but I am interested in the subject because my partner T. is. So I read with interest J.D.’s post at http://www.getrichslowly.org/ today when he mentioned a site called Transparent Investing the brainchild a San Francisco based financial planning group called Iperio Group LLC. A quick overview of the site revealed a simple but articulate 10 step approach to designing your own investing strategy. I especially liked the calculators and links to sites. Also, several of the steps were accompanied by video presentations which was excellent for my wife who is much more of a visual learner than a reader.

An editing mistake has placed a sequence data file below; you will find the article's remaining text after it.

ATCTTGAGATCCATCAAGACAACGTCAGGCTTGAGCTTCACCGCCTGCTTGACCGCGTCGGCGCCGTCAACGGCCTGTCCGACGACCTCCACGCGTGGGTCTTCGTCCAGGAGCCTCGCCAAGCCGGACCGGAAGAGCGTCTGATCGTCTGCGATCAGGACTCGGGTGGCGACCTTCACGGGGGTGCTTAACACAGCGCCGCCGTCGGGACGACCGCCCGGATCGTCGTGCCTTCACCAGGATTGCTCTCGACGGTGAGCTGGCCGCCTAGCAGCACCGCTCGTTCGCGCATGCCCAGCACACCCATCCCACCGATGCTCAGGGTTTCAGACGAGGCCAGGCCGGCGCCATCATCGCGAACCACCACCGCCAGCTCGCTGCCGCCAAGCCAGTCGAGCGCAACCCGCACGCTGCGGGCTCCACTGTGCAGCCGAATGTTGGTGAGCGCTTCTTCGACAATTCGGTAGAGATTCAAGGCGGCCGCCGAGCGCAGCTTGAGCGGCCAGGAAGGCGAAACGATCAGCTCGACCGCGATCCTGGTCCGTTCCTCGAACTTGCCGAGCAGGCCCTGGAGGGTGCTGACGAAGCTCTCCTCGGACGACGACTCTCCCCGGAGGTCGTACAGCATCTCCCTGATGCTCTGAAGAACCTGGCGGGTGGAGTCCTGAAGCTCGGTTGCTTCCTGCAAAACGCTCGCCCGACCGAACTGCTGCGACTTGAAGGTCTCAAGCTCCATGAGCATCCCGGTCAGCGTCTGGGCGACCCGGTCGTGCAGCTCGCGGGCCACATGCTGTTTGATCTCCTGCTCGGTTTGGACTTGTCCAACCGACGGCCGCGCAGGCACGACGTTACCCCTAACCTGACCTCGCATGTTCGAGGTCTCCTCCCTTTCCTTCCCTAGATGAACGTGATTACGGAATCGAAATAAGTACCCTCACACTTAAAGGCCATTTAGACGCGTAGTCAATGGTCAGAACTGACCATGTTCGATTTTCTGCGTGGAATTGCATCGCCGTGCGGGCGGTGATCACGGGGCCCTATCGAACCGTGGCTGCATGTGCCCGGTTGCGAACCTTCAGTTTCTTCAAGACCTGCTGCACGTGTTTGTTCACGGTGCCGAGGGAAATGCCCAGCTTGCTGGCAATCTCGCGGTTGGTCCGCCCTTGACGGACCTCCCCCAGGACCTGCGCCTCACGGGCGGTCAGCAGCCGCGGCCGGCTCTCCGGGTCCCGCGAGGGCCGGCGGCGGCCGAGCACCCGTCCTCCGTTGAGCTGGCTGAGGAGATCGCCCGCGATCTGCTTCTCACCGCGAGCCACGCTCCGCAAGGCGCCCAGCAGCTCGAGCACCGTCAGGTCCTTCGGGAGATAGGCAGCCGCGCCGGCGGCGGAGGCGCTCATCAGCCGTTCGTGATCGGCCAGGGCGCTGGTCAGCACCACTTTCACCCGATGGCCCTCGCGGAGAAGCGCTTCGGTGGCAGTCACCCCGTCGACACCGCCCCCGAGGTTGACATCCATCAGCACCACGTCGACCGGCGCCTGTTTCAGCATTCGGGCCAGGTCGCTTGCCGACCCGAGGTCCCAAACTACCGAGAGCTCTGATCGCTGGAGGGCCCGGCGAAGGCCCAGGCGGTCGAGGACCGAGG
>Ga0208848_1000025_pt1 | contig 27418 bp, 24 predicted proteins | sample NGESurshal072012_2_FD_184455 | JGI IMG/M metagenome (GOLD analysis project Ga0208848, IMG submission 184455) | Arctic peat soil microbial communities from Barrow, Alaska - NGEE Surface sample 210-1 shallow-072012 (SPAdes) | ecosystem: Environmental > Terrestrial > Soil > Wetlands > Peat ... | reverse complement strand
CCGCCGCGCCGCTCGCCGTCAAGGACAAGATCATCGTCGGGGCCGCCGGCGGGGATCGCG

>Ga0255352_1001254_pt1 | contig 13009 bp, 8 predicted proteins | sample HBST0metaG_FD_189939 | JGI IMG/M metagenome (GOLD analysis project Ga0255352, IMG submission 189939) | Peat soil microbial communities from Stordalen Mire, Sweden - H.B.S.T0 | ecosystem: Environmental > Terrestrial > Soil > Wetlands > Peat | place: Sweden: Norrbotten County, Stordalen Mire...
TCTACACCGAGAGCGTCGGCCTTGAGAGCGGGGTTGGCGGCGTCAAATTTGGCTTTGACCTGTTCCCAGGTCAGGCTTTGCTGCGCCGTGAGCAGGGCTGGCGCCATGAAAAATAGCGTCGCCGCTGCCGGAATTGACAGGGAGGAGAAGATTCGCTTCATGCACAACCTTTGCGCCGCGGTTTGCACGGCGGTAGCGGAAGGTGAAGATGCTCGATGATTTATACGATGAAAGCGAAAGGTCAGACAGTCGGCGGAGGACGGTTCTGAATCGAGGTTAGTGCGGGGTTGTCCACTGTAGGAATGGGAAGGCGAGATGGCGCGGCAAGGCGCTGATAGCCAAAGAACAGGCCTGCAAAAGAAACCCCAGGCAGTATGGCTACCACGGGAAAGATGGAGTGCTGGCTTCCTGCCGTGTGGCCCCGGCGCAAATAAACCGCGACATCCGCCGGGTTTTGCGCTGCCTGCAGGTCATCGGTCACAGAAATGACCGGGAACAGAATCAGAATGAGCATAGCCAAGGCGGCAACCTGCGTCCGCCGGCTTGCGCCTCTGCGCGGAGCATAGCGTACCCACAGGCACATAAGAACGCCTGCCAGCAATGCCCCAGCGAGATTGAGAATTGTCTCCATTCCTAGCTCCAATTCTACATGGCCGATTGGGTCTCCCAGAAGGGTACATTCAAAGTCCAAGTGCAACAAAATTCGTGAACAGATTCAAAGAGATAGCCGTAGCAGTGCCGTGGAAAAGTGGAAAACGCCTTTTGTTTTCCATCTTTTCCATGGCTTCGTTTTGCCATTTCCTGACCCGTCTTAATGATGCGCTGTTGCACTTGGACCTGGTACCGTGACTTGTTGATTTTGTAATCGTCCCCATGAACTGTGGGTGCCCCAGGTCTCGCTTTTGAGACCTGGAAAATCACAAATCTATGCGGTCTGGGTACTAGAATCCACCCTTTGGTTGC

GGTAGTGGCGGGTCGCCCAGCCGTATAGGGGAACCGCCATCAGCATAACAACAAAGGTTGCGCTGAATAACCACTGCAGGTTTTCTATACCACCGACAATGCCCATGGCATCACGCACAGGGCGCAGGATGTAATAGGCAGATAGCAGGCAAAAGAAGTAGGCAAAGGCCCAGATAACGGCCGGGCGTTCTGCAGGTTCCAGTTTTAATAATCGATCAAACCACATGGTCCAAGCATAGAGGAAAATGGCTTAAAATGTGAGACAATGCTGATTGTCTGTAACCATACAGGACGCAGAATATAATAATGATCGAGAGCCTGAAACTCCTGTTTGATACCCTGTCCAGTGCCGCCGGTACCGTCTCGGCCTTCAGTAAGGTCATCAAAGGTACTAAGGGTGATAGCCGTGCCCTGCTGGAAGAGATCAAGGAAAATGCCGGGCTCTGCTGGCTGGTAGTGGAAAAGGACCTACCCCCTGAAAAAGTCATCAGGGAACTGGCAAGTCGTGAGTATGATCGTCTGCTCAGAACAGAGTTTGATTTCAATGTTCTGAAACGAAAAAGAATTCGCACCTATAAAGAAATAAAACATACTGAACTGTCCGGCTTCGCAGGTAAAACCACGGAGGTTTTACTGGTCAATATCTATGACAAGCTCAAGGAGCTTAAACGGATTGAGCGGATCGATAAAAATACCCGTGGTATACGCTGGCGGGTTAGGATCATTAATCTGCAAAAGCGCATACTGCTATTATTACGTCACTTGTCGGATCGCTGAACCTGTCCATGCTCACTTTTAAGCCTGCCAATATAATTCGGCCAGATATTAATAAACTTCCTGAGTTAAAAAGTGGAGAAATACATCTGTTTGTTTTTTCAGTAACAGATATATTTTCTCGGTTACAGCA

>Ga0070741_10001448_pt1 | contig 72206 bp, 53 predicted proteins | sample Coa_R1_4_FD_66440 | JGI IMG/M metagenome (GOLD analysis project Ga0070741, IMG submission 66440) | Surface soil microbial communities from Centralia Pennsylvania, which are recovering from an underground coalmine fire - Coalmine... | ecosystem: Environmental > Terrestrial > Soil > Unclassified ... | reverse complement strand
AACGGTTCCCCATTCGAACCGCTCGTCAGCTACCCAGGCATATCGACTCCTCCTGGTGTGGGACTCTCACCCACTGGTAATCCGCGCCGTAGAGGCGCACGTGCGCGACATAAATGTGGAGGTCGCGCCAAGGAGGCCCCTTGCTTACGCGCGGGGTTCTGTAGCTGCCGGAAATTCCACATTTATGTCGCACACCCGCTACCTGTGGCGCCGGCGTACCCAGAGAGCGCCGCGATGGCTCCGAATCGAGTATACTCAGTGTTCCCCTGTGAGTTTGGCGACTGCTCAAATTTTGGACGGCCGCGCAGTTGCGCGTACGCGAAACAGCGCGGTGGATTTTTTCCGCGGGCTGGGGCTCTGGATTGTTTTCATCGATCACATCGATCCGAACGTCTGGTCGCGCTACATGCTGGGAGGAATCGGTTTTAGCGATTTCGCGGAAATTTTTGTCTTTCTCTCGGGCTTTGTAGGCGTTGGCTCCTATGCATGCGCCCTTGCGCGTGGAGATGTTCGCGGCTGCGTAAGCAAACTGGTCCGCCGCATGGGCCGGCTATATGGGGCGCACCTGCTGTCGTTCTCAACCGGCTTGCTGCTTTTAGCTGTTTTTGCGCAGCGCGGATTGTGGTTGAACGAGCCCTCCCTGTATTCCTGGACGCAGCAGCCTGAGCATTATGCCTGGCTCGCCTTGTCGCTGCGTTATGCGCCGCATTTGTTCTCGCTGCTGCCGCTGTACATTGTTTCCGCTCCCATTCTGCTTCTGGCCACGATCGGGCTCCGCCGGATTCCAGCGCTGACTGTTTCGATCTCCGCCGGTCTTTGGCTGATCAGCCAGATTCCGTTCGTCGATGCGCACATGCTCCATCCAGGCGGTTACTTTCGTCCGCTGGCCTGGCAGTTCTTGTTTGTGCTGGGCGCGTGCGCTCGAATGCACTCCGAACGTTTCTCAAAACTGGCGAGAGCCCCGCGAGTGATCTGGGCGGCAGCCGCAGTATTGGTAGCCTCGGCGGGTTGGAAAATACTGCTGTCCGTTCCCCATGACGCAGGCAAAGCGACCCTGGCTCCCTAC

Meanwhile, at http://www.alternet.org one of the day’s lead articles was about America’s apparent addiction to credit. At first, as I read the headline and opening sentences, I thought no it’s not an addiction. But then I thought back to the Christmas before last when I was in the midst of a cash crunch and how I justified using my card by comparing myself to the country’s trillions of debt. Hell, I thought, why should I worry about a $1000.00 when the whole country is pushing 8 trillion? Sounds a lot like the justification a drinker might make just before that fatal car crash, right? Unfortunately, in the article, John Ince, fails to fulfill the promise of the headline. Yes, he does provide several examples of over indulgence in the use of credit that could be very useful in arguing that such behavior is out of control. But no he does not stay with the argument long enough to prove satisfactorily that the reason for the behavior is that it is addictive. Instead he goes off on the tangent provided by the examples and discusses what will happen as we continue on this course of irresponsibility. Too bad, I liked the premise. But I might argue that we are really addicted to the things that the use of credit brings us. Credit in this case is the enabler that when abused becomes the destroyer.